In 2020, at the height of the Covid-19 pandemic, we spoke to the Makers and Designers of the puppets we have in The Finger Players (TFP), to create the repository that is the Puppet Origin Stories – a humble effort to highlight the background, and the making and design history of these puppets. We hope that this can be a continued endeavour at TFP, and we hope that you can go on this journey with us.
These Toyogo boxes are ubiquitous within the company’s premises, holding anything and everything from puppets to props, brochures to fabric, and hair-spray to make-up.
In 2010, The Finger Players (TFP) was gifted a large number of traditional Chinese hand puppets from Mr Lim Kee, the son of a private collector, Mr Lim Seng Huat. Mr Lim Seng Huat had passed away, and the puppets that he had amassed were collecting dust at home. Mr Lim Kee believed that the puppets should be put to use, rather than staying sealed in a box. An encounter with Natalie Chai (previous TFP General Manager) led to this extremely generous donation. Natalie went down to a factory space along Senoko to collect these puppets, and Uncle Cho transported boxes full of puppets back to TFP’s space at ONE-TWO-SIX Cairnhill Arts Centre.
Previously, as the puppets were stored in paper cartons, they were exposed to moisture and dust and some had to be discarded due to silverfish and mould. Co-Founder Tan Beng Tian sorted through the puppets one by one and decided to store them in proper receptacles – Toyogo Boxes.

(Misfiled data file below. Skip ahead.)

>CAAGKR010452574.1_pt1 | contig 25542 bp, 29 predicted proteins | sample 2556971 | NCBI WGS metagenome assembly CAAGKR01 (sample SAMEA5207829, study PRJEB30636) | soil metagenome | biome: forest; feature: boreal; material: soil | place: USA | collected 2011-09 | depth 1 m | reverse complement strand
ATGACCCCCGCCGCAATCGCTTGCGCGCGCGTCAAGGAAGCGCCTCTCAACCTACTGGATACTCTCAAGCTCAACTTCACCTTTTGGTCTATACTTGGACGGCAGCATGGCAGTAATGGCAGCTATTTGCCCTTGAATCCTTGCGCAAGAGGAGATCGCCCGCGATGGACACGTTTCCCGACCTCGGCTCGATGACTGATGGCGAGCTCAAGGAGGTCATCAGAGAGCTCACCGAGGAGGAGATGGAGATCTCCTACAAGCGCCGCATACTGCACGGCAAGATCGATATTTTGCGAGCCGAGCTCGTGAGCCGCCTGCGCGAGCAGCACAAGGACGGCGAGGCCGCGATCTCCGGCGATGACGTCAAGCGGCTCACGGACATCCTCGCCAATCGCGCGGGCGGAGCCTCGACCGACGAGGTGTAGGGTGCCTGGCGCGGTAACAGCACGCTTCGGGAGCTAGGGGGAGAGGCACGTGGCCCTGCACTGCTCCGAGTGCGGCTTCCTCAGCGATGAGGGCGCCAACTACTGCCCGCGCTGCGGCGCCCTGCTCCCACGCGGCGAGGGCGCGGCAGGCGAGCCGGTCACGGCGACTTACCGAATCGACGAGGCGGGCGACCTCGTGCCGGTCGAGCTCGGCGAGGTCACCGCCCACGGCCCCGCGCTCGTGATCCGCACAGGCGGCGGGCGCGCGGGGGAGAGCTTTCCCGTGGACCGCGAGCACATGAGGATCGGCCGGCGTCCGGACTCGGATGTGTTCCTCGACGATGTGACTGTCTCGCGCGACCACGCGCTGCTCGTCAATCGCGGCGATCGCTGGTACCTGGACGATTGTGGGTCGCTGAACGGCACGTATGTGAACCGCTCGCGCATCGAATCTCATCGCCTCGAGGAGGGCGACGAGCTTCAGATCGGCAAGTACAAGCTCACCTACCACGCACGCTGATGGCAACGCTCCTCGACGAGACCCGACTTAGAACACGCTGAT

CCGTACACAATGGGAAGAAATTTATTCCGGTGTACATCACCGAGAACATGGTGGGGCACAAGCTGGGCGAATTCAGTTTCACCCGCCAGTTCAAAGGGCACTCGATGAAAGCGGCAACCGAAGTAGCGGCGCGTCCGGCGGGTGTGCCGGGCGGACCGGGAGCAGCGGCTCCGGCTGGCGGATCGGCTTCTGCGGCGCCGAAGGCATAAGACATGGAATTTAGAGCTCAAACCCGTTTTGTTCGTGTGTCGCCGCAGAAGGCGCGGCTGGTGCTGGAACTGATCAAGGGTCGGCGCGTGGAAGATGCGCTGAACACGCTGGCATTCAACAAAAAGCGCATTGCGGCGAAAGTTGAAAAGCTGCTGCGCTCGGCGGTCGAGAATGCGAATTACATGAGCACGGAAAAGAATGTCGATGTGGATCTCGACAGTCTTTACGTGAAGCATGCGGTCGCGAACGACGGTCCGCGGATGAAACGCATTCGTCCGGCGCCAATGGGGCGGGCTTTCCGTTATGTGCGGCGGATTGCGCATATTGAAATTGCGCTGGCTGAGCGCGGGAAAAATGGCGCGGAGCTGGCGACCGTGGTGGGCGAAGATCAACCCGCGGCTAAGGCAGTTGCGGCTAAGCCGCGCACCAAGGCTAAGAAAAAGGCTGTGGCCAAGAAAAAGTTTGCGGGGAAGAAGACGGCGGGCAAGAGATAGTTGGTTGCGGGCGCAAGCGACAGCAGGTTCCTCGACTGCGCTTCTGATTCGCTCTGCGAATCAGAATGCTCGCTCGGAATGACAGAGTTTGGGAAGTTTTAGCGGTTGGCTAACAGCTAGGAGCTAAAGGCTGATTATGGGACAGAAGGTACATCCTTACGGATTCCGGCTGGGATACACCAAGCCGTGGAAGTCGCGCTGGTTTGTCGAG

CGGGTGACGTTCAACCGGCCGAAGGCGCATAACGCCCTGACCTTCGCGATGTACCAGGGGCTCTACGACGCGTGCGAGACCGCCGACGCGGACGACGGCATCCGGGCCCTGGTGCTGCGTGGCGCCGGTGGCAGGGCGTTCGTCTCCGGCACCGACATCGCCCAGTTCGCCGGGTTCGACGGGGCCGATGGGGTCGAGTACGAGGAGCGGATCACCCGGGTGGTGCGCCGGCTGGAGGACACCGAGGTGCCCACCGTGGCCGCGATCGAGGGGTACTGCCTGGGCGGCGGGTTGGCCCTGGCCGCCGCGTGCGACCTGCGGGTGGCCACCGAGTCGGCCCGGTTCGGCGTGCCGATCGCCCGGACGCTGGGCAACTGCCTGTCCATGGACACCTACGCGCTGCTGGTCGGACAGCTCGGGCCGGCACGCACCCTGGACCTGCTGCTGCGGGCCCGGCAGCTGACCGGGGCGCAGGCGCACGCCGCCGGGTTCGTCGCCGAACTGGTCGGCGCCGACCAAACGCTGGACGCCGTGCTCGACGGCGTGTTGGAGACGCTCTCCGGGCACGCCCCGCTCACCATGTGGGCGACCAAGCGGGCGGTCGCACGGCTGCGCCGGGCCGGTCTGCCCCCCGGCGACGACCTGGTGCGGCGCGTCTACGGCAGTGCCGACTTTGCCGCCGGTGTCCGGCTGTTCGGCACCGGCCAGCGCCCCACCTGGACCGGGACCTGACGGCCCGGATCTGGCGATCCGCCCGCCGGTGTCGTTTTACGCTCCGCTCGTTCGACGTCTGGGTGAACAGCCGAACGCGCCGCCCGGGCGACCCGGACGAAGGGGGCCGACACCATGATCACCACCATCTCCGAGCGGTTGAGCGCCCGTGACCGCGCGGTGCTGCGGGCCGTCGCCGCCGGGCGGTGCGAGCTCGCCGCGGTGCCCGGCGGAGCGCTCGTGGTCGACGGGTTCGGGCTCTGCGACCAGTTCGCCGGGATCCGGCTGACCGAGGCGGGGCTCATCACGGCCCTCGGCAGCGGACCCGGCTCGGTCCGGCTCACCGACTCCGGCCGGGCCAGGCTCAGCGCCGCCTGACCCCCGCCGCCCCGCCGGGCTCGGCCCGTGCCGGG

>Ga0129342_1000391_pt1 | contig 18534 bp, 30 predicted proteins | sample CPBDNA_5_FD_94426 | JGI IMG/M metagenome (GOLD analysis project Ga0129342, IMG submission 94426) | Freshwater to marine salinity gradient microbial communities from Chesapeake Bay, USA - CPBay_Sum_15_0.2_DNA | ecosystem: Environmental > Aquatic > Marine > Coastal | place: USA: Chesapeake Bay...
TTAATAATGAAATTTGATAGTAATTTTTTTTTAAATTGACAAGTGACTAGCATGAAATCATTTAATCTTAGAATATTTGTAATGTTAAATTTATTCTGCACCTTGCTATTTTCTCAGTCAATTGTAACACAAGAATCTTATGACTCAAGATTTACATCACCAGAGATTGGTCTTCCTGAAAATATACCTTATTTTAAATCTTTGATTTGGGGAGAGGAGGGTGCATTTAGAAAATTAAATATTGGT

The next day, the company went down to the Toyogo Warehouse Shop along Toa Payoh to shop for the new home of these puppets. Over the next few years, as the company’s repertoire grew, so did the number of Toyogo Boxes, each one containing items from different projects and productions.
In the late 1990s, Co-Founders Tan Beng Tian and Ong Kian Sin’s puppetry master Li Bo Fen Shifu would tell them stories of how his puppetry troupe travelled through villages via a tractor, carrying chests containing puppets, costumes, props, musical instruments, backdrop sceneries, lights and stage frames. Every member in the troupe was a versatile artist who could not only portray multiple characters of varying genders and statuses in the show, but could also rig and tear down the stage. Day after day, stories would come alive during each performance, and the puppets would be laid back to rest after.
In 2011, Chong Tze Chien, who was then Company Director, wrote the seminal play Turn By Turn We Turn, telling the story about a puppetry troupe and its quest to survive amidst tumultuous times. This story was inspired by the sight of the puppets lying in these almost clinical boxes, their stories waiting to be told. The donor of these puppets, Mr Lim Kee, was invited to the first production of Turn By Turn We Turn in 2011, where he got to see his late father’s passion come alive on stage.
Champion this puppet and its story today by making a donation HERE.